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Jan De Nul and DEME to build world’s first artificial energy island

Princess Elisabeth Island will be built by the Belgian consortium TM EDISON, consisting of Jan De Nul and DEME. It will be a connection hub with the British and Danish electricity network to generate 300 GW of offshore electricity by 2050 in Europe.

Image: EliaImage: Elia

The construction of the foundations of Princess Elisabeth Island will begin in early 2024 and will last 2.5 years 45 km off the Belgian coast. After that, the installation of the high-voltage infrastructure can be started. The latter will be necessary for bringing the electricity from Belgium’s future offshore wind zone to shore. The island will serve as a hub for future interconnectors with the UK (Nautilus) and Denmark (TritonLink).

The island will also be the first building block of an integrated European offshore electricity grid that will connect various hubs and countries to give access to the massive amounts of renewable energy that are needed to make the industry less dependent on fossil fuels in the short term. Princess Elisabeth Island will be the world’s first artificial energy island that combines both direct current (HVDC) and alternating current (HVAC).

Julie De Nul, director at Jan De Nul Group: “As a company, we are proud to put our weight behind this project through which we, as a Belgian consortium, can support our country to achieve its climate objectives. Belgium is a front-runner in the field of offshore wind energy. We are making this clear once again by constructing this energy island. The combined experience of Jan De Nul and DEME as offshore specialists in dredging, rock armour and offshore energy is an absolute added value.”

The island will be constructed from concrete caissons filled with sand. A small harbour and helicopter platform will also be provided in order to allow maintenance crews to visit the island.

Now that the construction contract has been awarded, the design of the island can be finalised. The construction of the island will start in early 2024 and will continue until August 2026. The caissons will be built and installed in 2024 and 2025. These will form the contours of the island. After that, the base of the island will be raised and prepared for the construction of the electrical infrastructure. It will be connected with the new offshore wind farms and with the Elia onshore grid. In order to deliver the additional electricity to consumers, it is crucial that the Ventilus and Boucle du Hainaut grid reinforcement projects are realised at the same time. Elia aims to ensure all wind farms are fully connected to the mainland by 2030.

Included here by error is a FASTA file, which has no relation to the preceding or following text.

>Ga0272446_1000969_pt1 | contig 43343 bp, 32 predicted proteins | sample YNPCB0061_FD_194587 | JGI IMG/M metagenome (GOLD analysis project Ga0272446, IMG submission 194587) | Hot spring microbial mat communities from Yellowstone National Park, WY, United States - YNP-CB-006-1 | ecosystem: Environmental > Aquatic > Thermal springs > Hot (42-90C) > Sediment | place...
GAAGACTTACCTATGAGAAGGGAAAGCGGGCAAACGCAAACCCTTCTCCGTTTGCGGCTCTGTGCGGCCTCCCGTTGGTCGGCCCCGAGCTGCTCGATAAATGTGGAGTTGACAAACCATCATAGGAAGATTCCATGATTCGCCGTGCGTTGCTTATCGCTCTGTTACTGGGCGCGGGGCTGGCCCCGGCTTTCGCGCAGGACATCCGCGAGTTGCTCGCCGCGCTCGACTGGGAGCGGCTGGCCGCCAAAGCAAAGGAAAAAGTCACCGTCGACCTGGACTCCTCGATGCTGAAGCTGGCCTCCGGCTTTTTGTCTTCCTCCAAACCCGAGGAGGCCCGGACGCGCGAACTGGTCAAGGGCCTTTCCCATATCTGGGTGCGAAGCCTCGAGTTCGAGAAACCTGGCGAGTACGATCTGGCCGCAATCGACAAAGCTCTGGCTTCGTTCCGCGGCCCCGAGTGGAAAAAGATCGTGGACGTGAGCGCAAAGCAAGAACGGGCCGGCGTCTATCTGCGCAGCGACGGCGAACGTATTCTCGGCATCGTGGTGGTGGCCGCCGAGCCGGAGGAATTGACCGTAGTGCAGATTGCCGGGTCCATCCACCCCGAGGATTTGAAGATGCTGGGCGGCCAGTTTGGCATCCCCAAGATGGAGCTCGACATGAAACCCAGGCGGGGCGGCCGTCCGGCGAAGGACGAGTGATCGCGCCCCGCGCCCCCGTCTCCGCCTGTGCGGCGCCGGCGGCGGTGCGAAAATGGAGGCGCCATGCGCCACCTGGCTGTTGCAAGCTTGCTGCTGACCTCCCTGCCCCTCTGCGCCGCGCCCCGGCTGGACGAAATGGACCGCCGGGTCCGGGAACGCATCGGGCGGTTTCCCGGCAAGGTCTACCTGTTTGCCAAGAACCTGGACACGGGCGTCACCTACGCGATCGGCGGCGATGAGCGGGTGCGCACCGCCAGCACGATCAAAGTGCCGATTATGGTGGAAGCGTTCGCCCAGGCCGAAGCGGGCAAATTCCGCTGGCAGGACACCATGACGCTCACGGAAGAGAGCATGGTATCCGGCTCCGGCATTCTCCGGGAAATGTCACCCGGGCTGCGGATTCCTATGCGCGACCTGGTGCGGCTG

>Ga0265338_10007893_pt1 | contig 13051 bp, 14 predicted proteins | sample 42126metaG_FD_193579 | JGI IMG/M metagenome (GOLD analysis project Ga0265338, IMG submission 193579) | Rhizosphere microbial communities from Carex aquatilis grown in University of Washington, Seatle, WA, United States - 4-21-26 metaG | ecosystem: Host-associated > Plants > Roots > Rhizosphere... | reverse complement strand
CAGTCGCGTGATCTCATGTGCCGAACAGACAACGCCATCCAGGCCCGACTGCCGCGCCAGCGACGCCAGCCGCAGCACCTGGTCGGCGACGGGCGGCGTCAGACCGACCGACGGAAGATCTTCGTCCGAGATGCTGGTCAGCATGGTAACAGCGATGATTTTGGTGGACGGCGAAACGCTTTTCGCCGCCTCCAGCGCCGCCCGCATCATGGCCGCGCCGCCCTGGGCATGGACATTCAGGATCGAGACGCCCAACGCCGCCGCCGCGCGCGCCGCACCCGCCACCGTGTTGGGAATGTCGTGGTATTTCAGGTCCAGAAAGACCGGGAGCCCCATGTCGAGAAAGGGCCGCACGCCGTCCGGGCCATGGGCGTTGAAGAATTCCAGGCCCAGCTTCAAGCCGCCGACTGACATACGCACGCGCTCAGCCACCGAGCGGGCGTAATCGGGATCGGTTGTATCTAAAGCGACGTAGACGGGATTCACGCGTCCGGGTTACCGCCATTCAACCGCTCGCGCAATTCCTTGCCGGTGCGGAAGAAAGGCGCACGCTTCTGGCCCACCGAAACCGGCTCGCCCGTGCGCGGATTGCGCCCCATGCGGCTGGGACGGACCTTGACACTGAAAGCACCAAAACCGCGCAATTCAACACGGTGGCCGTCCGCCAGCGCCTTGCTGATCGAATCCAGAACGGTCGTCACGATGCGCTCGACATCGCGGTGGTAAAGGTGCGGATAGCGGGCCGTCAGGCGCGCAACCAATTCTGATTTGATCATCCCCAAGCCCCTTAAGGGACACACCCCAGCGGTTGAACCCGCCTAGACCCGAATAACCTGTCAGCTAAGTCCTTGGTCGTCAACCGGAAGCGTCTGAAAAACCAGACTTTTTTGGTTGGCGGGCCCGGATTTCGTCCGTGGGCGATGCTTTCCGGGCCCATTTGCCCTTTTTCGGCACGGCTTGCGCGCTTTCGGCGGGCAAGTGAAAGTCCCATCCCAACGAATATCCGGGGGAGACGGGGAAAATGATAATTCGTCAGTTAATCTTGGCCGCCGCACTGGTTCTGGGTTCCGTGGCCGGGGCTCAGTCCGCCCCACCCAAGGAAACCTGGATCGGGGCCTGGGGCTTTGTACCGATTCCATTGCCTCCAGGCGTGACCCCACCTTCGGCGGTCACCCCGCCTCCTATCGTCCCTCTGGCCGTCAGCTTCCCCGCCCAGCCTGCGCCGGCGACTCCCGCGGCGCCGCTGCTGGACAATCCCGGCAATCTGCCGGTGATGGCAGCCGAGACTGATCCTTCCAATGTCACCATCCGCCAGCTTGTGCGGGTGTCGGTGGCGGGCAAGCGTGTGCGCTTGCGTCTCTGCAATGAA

Chris Peeters, CEO at Elia Group, Belgium's TSO: “This project is a pioneering one for several reasons. It is the most cost-effective and reliable way to bring offshore wind to shore. It will be an island that provides options for the future. When we connect it to other countries, the Princess Elisabeth Island will become the first offshore energy hub. After our construction of the first hybrid interconnector in the Baltic Sea, the island is another world first. It solidifies Elia Group’s position as a company that is at the cutting edge of technology, which is necessary for the energy transition.”

Windfair Editors
Jan De Nul, DEME; Belgium, offshore, hub, interconnector, UK, Denmark, energy island, artificial island, construction, wind farm

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